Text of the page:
Smoking acutely increases plasma ghrelin concentrations.
Smoking and smoking cessation are associated with weight changes (1), and many smokers give weight gain as a primary reason for not trying to quit smoking (2). A relationship has been reported between smoking and plasma concentrations of ghrelin, a 28-amino acid growth hormone-releasing peptide secreted mainly by the stomach (3-5). Our primary aim was to determine whether smoking has an acute effect on plasma ghrelin concentrations.
We enrolled 36 healthy volunteers, 28 men [mean (SD) age, 28.4 (7.5) years] and 8 women [30.4 (9.8) years]; 26 volunteers were smokers and 10 were nonsmokers. The study was approved by the Ethics Committee of our institution, and informed, written consent was obtained from each participant. None of the individuals had a history of gastric surgery or any serious health problems. Smoking history and body mass index (BMI) were determined for all participants. Blood samples were collected after overnight fasting, and plasma was frozen in aliquots at -80[degrees]C immediately after centrifugation (1600g for 15 min at 4[degrees]C).
We measured ghrelin with an enzyme immunoassay (Phoenix Pharmaceuticals). The intraassay CV was <5%, the intraassay CV was <14%, and the lower detection limit was 0.1 [micro]g/L. The participants smoked 1 filtered cigarette containing 0.8 mg of nicotine under highly regulated conditions. Every 15 s, a puff lasting 5 s was taken, and the whole cigarette had to be smoked within 5 min. Plasma ghrelin concentrations were determined at 0,2,5,15, and 60 min after the initiation of smoking.
We used the Student t-test to compare the mean values for the studied groups. Significance between groups was set at P = 0.05. The mean (SD) plasma concentrations for baseline and at 2,5,15, and 60 min are shown in Fig. 1. We observed significant increases (P <0.001) from baseline at 2,5, and 15 min after smoking. A separate analysis revealed that increases occurred in both smokers and nonsmokers. In general, peak values were observed at 2 min (Fig. 1). Baseline mean values for smokers did not differ significantly from those for nonsmokers. We observed no significant difference in mean (SD) BMI between men [25.8 (2.5) kg/[m.sup.2]] and women [23.4 (5.1) kg/ [m.sup.2]; P = 0.73] or between smokers [25.8 (3.2) kg/[m.sup.2]] and nonsmokers [23.7 (3.3) kg/[m.sup.2]; P = 0.1].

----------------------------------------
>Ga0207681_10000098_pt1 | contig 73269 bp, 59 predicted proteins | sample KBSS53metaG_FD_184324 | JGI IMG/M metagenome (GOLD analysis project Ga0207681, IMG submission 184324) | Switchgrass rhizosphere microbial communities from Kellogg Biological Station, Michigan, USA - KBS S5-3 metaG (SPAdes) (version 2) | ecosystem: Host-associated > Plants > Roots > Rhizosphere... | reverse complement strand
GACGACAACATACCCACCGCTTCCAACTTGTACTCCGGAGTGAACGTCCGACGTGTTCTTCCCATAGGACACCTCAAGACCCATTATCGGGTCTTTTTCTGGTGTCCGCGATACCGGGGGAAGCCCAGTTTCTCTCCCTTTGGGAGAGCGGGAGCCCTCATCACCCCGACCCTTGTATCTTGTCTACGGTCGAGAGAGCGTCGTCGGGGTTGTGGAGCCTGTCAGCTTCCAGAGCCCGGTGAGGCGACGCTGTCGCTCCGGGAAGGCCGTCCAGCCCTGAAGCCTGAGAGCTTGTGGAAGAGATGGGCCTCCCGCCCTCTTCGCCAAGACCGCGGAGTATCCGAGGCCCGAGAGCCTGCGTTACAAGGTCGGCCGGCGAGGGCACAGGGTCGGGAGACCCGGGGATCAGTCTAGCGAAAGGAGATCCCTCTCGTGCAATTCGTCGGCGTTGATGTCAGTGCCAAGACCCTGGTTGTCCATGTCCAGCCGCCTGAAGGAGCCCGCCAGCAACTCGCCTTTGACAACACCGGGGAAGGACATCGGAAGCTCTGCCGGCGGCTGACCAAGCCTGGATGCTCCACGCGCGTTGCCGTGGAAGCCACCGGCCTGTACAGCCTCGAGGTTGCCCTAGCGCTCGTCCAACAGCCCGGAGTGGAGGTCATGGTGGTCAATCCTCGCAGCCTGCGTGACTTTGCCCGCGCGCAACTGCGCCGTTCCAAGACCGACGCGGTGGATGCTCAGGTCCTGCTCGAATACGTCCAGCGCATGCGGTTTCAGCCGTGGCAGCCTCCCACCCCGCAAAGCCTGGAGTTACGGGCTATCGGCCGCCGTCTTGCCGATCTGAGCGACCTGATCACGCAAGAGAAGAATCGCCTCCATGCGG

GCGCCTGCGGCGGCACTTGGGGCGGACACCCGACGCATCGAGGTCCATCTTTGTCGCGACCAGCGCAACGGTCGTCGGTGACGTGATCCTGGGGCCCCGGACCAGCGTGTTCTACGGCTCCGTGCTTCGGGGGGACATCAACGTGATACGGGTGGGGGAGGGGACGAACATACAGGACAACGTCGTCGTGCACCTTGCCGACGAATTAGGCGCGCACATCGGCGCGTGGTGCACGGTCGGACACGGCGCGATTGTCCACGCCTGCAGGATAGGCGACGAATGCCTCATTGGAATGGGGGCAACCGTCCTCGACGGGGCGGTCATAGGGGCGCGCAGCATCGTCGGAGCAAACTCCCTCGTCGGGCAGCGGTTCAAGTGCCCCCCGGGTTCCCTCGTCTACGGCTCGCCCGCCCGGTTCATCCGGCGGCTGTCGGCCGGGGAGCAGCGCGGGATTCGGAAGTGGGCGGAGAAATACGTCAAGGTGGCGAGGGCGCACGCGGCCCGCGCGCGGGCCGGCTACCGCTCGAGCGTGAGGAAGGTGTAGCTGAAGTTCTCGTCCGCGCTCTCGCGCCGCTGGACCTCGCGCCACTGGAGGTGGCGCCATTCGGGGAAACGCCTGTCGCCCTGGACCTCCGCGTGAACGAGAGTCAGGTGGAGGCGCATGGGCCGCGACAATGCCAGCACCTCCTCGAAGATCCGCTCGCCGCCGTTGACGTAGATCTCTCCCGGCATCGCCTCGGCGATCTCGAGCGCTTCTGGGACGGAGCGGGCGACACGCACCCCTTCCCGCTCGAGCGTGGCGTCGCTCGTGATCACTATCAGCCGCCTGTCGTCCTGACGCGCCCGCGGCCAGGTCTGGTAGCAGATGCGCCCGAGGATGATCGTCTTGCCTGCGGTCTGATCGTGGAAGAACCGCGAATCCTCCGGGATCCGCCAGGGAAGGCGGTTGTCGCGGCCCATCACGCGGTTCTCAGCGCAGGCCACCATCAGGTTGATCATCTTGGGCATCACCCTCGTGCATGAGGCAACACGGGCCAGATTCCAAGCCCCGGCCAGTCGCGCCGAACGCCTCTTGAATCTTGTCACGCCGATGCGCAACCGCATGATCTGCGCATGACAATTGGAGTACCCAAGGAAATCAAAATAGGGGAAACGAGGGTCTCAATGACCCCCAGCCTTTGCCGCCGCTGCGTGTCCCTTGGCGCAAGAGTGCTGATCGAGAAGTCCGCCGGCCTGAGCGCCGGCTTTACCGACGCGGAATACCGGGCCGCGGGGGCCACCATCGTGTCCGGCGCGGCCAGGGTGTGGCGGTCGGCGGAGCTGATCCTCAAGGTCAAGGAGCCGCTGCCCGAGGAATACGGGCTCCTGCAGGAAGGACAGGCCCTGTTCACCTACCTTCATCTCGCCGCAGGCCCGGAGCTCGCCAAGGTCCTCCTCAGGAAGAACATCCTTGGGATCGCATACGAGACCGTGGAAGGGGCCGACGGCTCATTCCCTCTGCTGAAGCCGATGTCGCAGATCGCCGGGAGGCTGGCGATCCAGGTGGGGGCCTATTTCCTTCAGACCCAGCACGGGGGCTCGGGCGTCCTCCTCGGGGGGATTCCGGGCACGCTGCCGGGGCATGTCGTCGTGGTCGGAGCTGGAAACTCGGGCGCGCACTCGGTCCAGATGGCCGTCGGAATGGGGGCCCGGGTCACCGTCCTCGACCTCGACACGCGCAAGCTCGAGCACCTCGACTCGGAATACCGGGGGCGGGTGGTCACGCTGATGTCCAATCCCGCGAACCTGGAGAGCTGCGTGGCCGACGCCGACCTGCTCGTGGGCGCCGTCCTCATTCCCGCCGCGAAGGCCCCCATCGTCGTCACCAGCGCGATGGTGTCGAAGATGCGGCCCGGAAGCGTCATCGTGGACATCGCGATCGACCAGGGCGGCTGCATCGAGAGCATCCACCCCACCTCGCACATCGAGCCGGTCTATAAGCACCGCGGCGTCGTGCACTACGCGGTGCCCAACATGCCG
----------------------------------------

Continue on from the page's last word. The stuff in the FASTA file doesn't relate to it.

This study demonstrates the acute effect of cigarette smoking on plasma concentrations of the novel orexigenic hormone ghrelin. The most interesting finding of this study was the unexpected increase in ghrelin concentrations shortly after smoking. The effect of smoking 1 cigarette continued for at least 15 min and was independent of the BMI of each individual. The most intense increase was noted 2 min after smoking initiation. Given the known anorexic action of smoking (6), a decrease in ghrelin concentrations might be expected as an acute effect of smoking. Alcohol has also exhibited an unexpected acute inhibitory effect on ghrelin secretion in healthy individuals, despite its strong orexigenic influence in humans (7).
[FIGURE 1 OMITTED]
We speculate that this acute increase of ghrelin during smoking is related to adverse effects on gastric mucosa, gastric motility, mucosal blood flow, and concentrations of free radicals (8). Enhancement of ghrelin secretion could also be an indirect influence mediated by other factors, including growth hormone (nicotine increases the growth hormone concentration) (9), leptin (inverse correlation with ghrelin concentrations) (10), and vagal nerve stimulation (smoking affects vagal nerve activity) (11). Our finding that smoking is more likely to produce an acute release of intracellular ghrelin into the circulation rather than a time- or dose-dependent stomach secretion is partially in agreement with the hypothesis of investigators (4,5) that circulating ghrelin concentrations are related to the time elapsed after smoking. Rather than being definitive, however, our observations may also lead to hypotheses for future research.
In conclusion, the findings of this study provide evidence that smoking affects hormones that influence the appetite, specifically ghrelin. Further studies are warranted to clarify the effect of smoking on various gut hormones to explain the weight disturbances associated with smoking cessation.
We have no financial relationship with any commercial entity that has an interest in the subject of this letter. We are grateful to George Zacharis, MD, for valuable assistance in enrolling healthy volunteers for our project.
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Demosthenes Bouros  * Argyris Tzouvelekis  Stavros Anevlavis  Michael Doris  Stavros Tryfon  Marios Froudarakis  Vasiliki Zournatzi  Asterios Kukuvitis 
 Department of Pneumonology University Hospital of Alexandroupolis Alexandroupolis, Thrace, Greece
 Department of Pneumonology General Hospital G. Papanikolaou Thessaloniki, Greece
 Department of Endocrinology Medical School University of Thrace and University Hospital of Alexandroupolis Alexandroupolis, Greece
* Address correspondence to this author at: Department of Pneumonology, University Hospital of Alexandroupolis, 68100, Alexandroupolis, Thrace, Greece. Fax 30-25510-76106; e-mail email@example.com.
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|Author:||Bouros, Demosthenes; Tzouvelekis, Argyris; Anevlavis, Stavros; Doris, Michael; Tryfon, Stavros; Frou|
|Article Type:||Letter to the editor|
|Date:||Apr 1, 2006|
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